US bakes in sweltering heat with ups and downs of federal climate action

The United States is roasting under an extended heat wave, with 28 states hit with heat warnings and most Americans exposed to temperatures above 90 degrees last weekend.

The deadly weather is harsh on its own, but it’s also a sign of what’s going to happen as the planet warms due to climate change.

The harsh circumstances highlight the inability of Congress to pass meaningful legislation to combat the issue.

“We’ll see worse than moving forward just because climate change will continue to make the planet warmer and warmer,” said Jonathan Overbeck, a climate scientist and dean of the School of Environment and Sustainability at the University of Michigan.

Over the past few days, temperatures across most of the country have hit triple digits.

In Texas, record temperatures are 115 degrees in Wichita Falls, with 110 other cities in the state and in Oklahoma.

Newark, New Jersey, Also set a new record At 102 degrees, with the temperature recorded at the city’s airport rising to exceed 100 degrees for five consecutive days.

Boston too Multiplying 100 degrees Sunday.

The heat was fatal in multiple locations. person Died from exposure to heat In New York City on Saturday, while Dallas County, Texas also A heat-related death has been reported last week.

Maricopa County, Arizona, confirmed 12 heat-related deaths between July 10 and July 16, though it’s not clear if the deaths actually occurred on those days or if they were just added to the state’s current totals during that period.

As of last week, Tulsa Emergency Medical Services were respond to 85 heat-related illnesses — which can include heat exhaustion or stroke — so far this month. Sixty of these people were hospitalized.

according to Centers for Disease Control and Prevention600 people in the United States are killed each year by extreme heat, although other studies put the number much higher.

a Study 2020 Looking at counties that represent about 62 percent of the US population, I found that in those alone, there were an average of 5,608 heat deaths each year between 1997 and 2006.

Heat can negatively affect the cardiovascular and respiratory systems as well as the kidneys, said Chris Eugio, a professor at Florida State University, and that research is emerging on its effects on mental health and dizziness.

“It affects a variety of body systems,” Eugeo said.

Those most at risk are the elderly, people with pre-existing conditions, pregnant women, infants and young children, the homeless, and those who can’t pay for air conditioning and refrigeration, Uyggio said.

Mark Chinard, a meteorologist with the National Weather Service, told The Hill that temperatures are linked to “extensive” weather patterns and high pressure.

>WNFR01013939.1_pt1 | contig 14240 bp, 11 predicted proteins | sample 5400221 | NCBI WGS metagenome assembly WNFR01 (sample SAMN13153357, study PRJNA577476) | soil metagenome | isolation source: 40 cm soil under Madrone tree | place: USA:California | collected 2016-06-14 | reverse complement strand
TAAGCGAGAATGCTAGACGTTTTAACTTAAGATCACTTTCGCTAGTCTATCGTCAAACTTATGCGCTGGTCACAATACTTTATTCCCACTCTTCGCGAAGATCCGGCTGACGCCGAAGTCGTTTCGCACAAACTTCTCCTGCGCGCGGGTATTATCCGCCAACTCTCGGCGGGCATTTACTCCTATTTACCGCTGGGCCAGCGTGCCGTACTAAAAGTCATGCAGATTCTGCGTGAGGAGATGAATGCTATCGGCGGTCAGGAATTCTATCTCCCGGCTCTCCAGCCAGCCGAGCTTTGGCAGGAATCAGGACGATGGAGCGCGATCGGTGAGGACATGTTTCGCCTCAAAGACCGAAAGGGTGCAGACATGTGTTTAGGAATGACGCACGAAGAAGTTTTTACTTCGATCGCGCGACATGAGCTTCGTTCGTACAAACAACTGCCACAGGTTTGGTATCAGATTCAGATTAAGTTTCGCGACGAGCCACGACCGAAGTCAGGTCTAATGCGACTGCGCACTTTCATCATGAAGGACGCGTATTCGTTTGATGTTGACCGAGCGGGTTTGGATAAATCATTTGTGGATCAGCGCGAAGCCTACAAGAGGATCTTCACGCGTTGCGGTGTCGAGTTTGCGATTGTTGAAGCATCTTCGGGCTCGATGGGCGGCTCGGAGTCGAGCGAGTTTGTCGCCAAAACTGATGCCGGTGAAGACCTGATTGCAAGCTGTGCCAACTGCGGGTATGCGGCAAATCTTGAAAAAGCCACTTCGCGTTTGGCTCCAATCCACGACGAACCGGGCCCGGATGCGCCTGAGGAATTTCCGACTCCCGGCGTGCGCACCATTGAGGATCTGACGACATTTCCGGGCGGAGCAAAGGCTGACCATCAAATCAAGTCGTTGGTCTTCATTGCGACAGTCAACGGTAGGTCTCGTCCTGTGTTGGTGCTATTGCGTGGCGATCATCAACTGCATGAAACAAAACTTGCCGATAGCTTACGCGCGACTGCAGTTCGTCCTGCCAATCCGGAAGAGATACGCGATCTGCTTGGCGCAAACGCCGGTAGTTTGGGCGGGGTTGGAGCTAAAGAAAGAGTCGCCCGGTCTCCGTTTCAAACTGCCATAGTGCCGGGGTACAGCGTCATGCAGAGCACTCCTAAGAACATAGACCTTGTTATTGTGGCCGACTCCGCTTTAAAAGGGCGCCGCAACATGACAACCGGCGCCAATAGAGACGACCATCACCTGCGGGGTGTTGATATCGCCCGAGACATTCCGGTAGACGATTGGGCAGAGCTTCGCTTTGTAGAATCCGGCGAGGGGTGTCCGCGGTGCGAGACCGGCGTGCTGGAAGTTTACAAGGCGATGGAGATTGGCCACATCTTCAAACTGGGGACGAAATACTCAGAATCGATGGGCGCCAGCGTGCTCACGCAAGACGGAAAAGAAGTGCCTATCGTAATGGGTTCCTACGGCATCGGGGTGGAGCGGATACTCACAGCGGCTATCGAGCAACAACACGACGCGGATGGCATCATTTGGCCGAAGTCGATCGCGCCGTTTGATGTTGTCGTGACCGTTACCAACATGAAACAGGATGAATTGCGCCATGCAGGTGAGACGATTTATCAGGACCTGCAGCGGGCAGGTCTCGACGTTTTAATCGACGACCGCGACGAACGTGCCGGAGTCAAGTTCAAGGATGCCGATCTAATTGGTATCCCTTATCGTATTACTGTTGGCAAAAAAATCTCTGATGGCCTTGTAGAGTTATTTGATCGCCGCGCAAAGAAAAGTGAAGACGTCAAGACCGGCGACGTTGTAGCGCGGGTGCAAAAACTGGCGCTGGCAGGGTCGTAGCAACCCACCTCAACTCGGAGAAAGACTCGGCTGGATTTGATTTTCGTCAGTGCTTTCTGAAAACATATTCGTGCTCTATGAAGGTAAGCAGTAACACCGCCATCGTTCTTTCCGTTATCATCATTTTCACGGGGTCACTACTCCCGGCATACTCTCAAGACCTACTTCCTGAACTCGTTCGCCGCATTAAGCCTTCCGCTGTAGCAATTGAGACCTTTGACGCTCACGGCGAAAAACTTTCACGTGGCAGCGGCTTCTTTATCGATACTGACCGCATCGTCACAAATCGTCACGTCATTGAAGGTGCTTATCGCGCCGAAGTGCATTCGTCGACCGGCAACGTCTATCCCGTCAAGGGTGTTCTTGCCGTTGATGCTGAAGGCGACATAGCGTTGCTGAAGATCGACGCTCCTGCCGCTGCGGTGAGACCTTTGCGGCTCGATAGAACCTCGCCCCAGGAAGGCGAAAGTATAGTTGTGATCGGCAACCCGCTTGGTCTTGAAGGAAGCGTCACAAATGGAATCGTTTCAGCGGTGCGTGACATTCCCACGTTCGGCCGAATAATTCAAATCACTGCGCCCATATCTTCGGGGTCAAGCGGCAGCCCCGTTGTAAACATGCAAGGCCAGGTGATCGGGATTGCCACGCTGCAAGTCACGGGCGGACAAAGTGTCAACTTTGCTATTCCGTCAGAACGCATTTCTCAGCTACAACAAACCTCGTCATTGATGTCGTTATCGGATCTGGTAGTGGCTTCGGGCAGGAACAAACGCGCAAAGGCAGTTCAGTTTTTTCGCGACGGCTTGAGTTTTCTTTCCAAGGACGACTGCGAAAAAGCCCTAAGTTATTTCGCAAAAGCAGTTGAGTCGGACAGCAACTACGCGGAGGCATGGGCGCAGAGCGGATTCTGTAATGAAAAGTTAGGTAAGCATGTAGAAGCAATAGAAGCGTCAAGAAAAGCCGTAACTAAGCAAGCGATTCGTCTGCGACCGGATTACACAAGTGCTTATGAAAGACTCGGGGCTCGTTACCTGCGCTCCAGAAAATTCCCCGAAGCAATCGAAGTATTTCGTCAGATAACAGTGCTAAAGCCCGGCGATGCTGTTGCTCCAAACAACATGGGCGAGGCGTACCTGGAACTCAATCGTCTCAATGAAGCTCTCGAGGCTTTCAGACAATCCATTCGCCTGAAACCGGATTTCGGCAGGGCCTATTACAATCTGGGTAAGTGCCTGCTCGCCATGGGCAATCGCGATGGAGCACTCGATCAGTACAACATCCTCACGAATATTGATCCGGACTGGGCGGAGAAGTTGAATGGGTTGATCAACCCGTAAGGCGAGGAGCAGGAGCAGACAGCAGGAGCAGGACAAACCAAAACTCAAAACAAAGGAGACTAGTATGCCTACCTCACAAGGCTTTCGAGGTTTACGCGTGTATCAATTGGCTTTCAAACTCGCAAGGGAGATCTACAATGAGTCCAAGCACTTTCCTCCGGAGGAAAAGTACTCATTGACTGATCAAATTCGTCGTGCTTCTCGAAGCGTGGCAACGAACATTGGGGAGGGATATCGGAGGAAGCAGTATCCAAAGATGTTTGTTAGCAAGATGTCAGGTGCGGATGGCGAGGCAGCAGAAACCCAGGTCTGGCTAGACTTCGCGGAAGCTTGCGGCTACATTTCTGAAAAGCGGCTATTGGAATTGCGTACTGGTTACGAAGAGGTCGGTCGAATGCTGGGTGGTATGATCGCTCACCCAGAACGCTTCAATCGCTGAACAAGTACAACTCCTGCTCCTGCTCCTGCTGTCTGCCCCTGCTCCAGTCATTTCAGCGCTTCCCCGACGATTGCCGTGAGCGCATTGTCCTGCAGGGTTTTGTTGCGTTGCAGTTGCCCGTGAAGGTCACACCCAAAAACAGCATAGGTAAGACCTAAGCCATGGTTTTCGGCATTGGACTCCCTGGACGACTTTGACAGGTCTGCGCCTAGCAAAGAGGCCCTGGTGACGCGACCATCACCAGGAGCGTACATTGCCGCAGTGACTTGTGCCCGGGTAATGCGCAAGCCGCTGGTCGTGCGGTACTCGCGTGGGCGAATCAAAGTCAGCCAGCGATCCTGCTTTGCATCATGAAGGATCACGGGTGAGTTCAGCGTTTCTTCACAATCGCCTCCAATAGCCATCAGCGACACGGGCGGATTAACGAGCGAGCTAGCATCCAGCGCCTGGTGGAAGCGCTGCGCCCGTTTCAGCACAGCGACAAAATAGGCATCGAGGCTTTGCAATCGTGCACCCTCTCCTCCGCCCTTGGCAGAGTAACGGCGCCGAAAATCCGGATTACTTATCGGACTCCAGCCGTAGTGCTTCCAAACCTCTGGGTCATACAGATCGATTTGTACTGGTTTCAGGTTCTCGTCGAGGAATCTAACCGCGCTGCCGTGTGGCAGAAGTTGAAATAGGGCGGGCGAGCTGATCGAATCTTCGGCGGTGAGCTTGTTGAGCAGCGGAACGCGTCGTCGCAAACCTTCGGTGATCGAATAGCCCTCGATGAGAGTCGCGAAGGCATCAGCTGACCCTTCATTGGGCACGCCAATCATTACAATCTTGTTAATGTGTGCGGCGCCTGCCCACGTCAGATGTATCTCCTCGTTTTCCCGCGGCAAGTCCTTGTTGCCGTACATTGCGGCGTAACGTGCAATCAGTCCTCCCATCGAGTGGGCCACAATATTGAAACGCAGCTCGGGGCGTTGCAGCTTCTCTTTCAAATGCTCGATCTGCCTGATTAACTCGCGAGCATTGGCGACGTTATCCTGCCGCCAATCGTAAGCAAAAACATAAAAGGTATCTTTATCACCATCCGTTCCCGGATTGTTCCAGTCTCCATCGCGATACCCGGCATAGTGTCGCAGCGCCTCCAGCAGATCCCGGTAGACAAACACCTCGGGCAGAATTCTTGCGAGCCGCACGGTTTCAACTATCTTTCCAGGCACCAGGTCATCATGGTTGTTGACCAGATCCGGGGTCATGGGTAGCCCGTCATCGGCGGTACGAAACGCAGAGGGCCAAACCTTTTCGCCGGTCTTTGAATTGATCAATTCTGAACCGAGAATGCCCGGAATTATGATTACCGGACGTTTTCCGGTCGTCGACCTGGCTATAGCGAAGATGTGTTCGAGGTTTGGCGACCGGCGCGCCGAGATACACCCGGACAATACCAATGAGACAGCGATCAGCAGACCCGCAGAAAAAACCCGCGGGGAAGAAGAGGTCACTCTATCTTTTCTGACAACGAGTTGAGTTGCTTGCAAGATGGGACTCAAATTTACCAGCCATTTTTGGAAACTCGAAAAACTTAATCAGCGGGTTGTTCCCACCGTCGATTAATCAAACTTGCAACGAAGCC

It’s hard to determine whether or not climate change contributes to specific events, Chinard said, but that climate change increases the risks of heat waves in general.

“The general consensus is that climate change in general will lead to an increase in the frequency of heat waves across the country,” he said.

Overbeck, who also contributed opinion pieces to The Hill, similarly said, “It’s very clear at this point that humans play a role in making heat waves more frequent, hotter and longer, all things being equal.”

a Study 2021 He found that 37 percent of heat-related deaths during the warm season can be attributed to human-caused climate change. It also found that the increase in deaths “is evident on every continent”.

Extreme weather is shedding light on Congress, where Senator Joe Manchin (DW.Va) recently rolled back Democrats’ climate legislation after months of negotiations.

This legislation would have earmarked funding for tax credits that were expected to spur the deployment of clean energy. Lawmakers were also weighing charges on methane emissions for the oil and gas industry.

“I find it very frustrating,” Overbeck said when asked about the government’s inaction. “We really know at this point exactly what it is [happening] Why and we have solutions. We know that future generations will bear the brunt of the disaster we are creating.”

With the legislation in jeopardy, all eyes turned to the Biden administration, which could try to limit climate change through regulatory actions. But experts say so It will be difficult for the executive branch to compensate for the shortfall in reducing emissions caused by the legislative defeat.

Many climate advocates are also calling on the Biden administration to declare a climate emergency, which could do just that Unlock additional powers to face the crisis. So far, Biden hasn’t done so, but it’s not clear if he will eventually.

Meanwhile, Oyegio said, there are policies on the adaptation side that federal and state governments can pursue to limit the damage. He said it includes measures such as not allowing utilities to turn off power during extreme weather events.

“Recognizing that we have to adapt to some temperatures now and in the future… there are a variety of policies and programs that are cost-effective and can significantly reduce heat-related illnesses and deaths,” he said.